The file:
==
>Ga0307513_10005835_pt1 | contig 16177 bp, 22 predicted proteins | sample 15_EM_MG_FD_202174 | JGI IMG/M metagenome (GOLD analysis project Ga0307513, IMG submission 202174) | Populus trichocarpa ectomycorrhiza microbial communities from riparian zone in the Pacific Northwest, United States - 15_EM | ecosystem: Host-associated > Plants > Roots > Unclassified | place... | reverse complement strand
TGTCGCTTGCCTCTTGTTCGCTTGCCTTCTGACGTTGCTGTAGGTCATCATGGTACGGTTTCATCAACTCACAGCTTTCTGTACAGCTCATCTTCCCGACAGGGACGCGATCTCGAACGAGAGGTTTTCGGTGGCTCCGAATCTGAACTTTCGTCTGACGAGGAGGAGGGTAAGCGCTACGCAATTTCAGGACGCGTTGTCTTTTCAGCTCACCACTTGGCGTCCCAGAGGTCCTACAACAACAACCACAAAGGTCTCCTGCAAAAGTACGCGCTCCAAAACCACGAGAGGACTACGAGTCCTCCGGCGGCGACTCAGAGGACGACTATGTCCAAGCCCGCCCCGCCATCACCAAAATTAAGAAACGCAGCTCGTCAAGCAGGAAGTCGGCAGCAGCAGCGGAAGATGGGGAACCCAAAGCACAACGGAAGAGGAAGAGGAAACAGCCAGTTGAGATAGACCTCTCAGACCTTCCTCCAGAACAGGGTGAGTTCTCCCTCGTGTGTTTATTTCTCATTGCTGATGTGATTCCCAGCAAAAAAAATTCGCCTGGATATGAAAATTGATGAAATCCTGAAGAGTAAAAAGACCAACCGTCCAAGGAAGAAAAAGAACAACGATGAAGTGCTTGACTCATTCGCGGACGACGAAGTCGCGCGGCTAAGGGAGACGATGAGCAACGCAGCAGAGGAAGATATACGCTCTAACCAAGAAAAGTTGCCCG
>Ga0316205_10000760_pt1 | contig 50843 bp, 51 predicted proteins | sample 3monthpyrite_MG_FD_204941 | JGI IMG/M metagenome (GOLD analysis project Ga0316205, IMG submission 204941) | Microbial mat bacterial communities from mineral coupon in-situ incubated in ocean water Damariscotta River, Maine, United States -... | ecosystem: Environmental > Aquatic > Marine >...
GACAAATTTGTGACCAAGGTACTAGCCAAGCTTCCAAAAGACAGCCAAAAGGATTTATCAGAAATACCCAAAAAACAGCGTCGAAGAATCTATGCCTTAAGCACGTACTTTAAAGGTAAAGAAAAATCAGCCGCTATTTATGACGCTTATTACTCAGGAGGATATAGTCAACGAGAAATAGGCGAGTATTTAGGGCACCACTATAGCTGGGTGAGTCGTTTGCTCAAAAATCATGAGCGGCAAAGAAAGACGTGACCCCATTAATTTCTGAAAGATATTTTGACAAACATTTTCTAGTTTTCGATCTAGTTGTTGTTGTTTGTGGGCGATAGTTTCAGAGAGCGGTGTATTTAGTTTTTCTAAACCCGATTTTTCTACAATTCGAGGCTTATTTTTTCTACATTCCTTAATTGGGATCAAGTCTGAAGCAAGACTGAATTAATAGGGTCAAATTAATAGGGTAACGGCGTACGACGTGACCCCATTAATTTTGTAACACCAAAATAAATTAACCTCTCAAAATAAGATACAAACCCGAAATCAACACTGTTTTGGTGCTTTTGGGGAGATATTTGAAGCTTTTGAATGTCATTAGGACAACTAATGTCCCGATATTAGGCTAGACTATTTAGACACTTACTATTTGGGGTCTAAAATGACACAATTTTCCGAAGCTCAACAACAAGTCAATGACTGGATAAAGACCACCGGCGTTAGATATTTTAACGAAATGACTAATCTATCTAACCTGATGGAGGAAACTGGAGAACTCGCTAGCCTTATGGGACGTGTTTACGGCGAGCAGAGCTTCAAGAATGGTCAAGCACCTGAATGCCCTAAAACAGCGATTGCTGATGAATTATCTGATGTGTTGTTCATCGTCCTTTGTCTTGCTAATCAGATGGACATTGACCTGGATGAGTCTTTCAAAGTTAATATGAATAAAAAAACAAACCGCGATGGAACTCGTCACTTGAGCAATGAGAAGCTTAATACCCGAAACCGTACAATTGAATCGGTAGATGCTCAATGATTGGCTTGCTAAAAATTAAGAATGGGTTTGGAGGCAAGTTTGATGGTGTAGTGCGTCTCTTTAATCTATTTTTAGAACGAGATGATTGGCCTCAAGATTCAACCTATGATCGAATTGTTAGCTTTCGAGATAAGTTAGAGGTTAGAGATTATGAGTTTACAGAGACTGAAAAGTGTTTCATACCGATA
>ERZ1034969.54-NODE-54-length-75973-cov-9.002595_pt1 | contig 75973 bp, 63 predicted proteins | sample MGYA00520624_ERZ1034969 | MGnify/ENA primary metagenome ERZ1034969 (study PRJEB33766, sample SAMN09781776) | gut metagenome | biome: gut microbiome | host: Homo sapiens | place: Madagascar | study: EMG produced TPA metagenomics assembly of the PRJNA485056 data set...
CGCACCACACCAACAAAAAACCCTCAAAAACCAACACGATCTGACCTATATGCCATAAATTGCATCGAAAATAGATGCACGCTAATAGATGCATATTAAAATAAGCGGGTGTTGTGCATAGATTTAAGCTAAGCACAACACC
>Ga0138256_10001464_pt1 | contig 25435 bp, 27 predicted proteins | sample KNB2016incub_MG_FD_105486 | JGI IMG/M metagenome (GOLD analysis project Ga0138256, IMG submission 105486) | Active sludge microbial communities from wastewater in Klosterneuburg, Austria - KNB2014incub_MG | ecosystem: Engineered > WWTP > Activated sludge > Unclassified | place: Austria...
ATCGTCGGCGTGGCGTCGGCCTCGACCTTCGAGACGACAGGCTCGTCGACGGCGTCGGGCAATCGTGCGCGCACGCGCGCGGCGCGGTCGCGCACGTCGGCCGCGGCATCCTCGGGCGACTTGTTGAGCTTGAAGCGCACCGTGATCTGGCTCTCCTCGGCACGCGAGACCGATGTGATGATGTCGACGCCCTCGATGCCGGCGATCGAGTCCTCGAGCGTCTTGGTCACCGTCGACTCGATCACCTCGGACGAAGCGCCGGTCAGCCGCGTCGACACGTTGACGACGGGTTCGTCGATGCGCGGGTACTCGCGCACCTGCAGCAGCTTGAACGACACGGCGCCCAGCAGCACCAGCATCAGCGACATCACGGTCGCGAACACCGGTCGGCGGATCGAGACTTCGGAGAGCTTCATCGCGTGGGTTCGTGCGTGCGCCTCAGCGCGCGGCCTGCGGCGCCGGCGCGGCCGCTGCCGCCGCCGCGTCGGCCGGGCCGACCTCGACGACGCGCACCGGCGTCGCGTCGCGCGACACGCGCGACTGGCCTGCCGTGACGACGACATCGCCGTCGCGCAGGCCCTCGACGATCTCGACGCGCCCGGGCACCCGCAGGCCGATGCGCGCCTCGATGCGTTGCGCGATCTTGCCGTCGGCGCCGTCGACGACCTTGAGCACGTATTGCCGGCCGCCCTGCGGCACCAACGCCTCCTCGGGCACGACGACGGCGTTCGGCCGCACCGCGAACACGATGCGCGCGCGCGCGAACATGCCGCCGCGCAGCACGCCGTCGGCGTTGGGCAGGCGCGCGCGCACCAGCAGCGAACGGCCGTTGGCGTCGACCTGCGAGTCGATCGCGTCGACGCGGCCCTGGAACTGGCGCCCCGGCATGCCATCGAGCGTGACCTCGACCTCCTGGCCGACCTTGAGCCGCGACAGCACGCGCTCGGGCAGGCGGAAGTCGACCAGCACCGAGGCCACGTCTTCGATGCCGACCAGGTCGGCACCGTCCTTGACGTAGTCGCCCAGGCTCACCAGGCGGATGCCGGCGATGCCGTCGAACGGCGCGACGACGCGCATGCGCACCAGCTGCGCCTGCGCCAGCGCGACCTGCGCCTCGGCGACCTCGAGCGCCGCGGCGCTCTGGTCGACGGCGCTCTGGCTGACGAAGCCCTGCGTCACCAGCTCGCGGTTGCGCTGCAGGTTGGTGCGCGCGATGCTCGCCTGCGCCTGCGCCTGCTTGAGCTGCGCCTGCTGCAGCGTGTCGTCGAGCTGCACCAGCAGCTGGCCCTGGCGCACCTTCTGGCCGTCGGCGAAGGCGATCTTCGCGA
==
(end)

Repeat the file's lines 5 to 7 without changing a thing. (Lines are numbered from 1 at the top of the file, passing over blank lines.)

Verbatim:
>ERZ1034969.54-NODE-54-length-75973-cov-9.002595_pt1 | contig 75973 bp, 63 predicted proteins | sample MGYA00520624_ERZ1034969 | MGnify/ENA primary metagenome ERZ1034969 (study PRJEB33766, sample SAMN09781776) | gut metagenome | biome: gut microbiome | host: Homo sapiens | place: Madagascar | study: EMG produced TPA metagenomics assembly of the PRJNA485056 data set...
CGCACCACACCAACAAAAAACCCTCAAAAACCAACACGATCTGACCTATATGCCATAAATTGCATCGAAAATAGATGCACGCTAATAGATGCATATTAAAATAAGCGGGTGTTGTGCATAGATTTAAGCTAAGCACAACACC
>Ga0138256_10001464_pt1 | contig 25435 bp, 27 predicted proteins | sample KNB2016incub_MG_FD_105486 | JGI IMG/M metagenome (GOLD analysis project Ga0138256, IMG submission 105486) | Active sludge microbial communities from wastewater in Klosterneuburg, Austria - KNB2014incub_MG | ecosystem: Engineered > WWTP > Activated sludge > Unclassified | place: Austria...